But all that had happened fifty years ago and now we were back together again. The Institute FUF was going to play one last gig, our reunion gig.

"We can rehearse in my garage," I said. "It’s all set up ready to go."

"Rehearse?" queried Peter. "We never did much rehearsing in the old days. It’s one of the reasons why we were so crap. Why should we rehearse now and ruin the habits of a lifetime?"

"We do need to get some practice in," objected John. "After all, it’s been fifty years since The Institute last got on to a stage. We’re bound to be a little bit rusty."

"Right," said Barry. "So how about we do our first rehearsal tomorrow morning at 9.00am?"

"That should give us enough time," I said. "We aren’t due on stage until 7.00pm tomorrow night."

"Plenty of time," said John. "By the way, where is the gig happening?"

"In the back room of the Malt Shovel," I said. "Jennifer owns the pub these days and she’s letting us play without charging us a booking fee."

"That’s good," said Peter. "The Institute has always been Famously Under Funded. I doubt if Jennifer has sold many tickets, so I don’t think we could afford a booking fee."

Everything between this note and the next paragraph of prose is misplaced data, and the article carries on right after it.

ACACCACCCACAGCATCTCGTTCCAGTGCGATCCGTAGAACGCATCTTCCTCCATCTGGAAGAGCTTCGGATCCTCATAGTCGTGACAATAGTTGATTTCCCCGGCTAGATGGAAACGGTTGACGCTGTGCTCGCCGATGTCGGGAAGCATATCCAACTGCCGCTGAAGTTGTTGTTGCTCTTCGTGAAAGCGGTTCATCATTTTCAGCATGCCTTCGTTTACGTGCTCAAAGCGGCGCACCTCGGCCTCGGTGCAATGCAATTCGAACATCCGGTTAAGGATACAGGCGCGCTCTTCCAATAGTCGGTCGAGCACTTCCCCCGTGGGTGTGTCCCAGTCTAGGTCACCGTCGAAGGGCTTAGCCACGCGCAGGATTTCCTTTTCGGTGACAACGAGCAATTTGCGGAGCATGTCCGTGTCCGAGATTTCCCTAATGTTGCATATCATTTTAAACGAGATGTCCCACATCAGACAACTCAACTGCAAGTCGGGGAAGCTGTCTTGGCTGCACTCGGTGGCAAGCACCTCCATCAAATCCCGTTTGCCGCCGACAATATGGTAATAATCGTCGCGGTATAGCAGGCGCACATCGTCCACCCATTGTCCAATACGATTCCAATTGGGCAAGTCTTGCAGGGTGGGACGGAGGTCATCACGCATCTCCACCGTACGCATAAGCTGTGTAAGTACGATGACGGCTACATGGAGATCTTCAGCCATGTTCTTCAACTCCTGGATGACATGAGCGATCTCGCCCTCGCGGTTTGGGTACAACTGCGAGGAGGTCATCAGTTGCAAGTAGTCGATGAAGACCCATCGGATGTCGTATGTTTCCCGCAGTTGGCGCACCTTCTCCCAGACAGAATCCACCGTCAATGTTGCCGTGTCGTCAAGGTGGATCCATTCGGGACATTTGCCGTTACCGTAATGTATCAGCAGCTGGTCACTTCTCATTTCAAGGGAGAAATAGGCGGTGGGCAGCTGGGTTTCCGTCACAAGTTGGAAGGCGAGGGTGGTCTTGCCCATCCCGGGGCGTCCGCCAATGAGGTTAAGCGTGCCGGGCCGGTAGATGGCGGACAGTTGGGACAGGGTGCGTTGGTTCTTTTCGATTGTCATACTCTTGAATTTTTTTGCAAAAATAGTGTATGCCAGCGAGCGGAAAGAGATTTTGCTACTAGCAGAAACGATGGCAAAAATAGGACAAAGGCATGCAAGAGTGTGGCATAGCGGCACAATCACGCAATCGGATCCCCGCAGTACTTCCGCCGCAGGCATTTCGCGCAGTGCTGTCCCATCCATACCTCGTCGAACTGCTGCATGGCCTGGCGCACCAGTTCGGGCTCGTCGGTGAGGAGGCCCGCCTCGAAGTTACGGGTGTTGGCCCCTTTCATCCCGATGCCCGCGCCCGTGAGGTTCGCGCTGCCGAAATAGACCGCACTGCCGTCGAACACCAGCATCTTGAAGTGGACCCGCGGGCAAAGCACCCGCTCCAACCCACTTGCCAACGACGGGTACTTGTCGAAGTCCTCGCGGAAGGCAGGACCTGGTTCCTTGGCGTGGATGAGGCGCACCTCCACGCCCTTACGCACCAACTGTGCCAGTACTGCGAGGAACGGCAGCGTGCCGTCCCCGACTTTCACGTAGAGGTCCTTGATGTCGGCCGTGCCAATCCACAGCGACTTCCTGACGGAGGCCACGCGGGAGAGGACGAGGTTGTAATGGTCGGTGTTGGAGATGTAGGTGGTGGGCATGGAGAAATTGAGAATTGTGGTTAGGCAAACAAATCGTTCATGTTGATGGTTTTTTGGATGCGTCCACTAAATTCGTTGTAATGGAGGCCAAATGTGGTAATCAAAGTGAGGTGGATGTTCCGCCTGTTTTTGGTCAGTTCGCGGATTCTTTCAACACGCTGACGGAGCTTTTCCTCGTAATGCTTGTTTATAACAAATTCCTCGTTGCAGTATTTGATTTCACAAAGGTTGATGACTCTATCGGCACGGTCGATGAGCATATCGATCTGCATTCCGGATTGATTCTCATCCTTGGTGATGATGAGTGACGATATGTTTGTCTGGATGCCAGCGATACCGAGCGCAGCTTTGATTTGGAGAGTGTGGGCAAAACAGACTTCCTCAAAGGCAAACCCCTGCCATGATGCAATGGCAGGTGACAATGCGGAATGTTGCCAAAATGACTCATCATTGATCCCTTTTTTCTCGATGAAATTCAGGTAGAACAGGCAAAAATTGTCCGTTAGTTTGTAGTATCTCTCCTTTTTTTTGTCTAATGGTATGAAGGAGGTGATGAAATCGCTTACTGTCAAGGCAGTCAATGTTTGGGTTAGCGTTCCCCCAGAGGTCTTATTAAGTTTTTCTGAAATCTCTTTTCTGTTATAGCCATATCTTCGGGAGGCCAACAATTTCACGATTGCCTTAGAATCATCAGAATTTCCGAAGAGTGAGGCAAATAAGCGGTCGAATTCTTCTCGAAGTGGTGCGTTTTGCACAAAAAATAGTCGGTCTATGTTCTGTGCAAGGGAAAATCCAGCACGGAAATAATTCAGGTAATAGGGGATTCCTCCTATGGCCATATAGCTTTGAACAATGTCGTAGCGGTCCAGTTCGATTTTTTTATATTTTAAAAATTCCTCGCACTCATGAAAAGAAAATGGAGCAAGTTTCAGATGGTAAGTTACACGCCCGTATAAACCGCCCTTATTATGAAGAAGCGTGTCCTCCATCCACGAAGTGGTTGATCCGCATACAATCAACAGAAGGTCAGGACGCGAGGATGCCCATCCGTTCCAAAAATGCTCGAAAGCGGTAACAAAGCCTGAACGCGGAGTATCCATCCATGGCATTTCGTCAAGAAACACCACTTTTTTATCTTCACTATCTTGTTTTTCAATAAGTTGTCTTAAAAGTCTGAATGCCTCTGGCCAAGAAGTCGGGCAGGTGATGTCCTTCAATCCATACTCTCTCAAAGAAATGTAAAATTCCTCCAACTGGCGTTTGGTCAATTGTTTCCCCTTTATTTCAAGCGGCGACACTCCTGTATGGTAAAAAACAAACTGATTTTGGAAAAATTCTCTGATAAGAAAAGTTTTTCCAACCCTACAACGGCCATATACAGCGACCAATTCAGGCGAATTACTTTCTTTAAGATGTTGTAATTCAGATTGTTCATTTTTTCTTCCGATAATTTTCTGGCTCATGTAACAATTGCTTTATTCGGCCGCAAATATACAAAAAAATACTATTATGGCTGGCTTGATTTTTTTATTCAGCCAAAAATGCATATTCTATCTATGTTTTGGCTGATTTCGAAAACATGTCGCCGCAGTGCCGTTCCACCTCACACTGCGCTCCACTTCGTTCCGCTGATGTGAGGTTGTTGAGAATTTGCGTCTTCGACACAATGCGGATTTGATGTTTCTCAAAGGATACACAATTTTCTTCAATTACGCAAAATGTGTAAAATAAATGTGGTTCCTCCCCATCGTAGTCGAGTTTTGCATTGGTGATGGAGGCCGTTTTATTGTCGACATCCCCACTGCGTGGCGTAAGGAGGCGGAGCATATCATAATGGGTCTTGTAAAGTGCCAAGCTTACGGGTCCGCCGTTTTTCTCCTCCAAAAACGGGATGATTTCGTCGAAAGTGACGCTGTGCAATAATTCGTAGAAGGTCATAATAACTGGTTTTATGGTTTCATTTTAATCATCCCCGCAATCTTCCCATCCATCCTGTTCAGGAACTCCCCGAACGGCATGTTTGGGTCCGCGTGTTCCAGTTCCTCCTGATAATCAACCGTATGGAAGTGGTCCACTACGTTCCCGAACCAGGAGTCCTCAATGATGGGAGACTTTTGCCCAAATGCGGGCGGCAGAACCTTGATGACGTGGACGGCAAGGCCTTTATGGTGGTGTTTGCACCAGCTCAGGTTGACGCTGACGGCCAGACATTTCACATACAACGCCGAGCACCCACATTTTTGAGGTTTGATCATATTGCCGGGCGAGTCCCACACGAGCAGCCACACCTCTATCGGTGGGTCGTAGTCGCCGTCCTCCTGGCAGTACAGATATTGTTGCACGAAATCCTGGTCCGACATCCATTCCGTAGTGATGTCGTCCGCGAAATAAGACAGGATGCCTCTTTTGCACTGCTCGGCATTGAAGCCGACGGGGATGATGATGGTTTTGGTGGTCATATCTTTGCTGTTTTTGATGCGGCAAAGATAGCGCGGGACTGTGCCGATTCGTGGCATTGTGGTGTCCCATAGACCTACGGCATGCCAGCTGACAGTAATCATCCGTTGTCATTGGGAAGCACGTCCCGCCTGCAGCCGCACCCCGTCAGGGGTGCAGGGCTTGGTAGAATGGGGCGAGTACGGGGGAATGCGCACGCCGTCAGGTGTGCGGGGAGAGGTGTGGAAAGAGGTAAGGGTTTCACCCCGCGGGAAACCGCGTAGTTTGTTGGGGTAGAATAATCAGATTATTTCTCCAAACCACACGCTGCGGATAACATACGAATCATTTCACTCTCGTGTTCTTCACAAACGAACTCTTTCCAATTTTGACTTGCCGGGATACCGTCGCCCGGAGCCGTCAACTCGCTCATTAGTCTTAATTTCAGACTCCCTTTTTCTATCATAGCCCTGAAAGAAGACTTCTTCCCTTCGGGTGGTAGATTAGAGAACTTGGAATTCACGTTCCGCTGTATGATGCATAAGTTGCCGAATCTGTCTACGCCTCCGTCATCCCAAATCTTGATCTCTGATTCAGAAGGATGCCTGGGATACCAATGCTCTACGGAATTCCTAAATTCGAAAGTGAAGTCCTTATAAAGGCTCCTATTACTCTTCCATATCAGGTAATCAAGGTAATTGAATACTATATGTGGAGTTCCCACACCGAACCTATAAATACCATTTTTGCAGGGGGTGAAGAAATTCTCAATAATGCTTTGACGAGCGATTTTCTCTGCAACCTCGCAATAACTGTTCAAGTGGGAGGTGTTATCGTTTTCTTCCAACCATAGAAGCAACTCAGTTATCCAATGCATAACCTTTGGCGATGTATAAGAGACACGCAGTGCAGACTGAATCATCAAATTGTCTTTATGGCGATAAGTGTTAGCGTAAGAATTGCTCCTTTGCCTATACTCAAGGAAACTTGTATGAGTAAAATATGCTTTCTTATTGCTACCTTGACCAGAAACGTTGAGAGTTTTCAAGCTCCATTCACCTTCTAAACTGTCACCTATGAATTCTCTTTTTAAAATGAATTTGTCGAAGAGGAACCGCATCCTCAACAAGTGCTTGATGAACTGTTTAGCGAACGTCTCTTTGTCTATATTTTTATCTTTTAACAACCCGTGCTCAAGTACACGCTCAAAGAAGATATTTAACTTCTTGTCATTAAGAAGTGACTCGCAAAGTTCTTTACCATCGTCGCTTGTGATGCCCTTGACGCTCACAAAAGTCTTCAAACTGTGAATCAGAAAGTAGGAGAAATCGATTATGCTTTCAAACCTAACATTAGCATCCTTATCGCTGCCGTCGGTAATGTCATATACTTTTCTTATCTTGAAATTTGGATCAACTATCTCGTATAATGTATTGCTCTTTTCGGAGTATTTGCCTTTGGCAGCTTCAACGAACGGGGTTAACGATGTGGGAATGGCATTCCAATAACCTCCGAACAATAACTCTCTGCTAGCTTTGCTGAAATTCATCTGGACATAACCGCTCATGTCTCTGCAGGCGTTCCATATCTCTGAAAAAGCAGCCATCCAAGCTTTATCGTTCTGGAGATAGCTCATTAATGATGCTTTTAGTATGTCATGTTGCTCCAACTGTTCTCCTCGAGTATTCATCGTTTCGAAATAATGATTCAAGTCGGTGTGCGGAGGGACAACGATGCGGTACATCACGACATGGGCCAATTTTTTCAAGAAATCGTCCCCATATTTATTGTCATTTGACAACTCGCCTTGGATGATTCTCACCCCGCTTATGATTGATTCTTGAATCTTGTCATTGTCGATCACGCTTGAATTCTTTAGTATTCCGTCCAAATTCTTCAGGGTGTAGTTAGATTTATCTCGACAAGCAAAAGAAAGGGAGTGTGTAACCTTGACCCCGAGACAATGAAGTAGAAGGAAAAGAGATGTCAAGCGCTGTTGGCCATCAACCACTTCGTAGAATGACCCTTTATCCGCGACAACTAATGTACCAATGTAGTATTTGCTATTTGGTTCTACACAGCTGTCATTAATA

Barry downed the last of his pint. "It’s your round," he said to John. Then he turned to me. "Did you say something about T-shirts?" he asked.

I pulled a carrier bag out from under the table. "Take a look at this."

The T-shirts came in an assortment of colours. On the front, in great big letters, was the legend INSTITUTE FUF – REUNION WORLD TOUR 2018. On the back was a list of almost but not quite famous cities – Lost Angeles, Santa Francisca, Newer York, Moscoward, Toke Yo, Sidney, Parish and Berlinda. At the bottom of the list, in very small letters, was Southowram.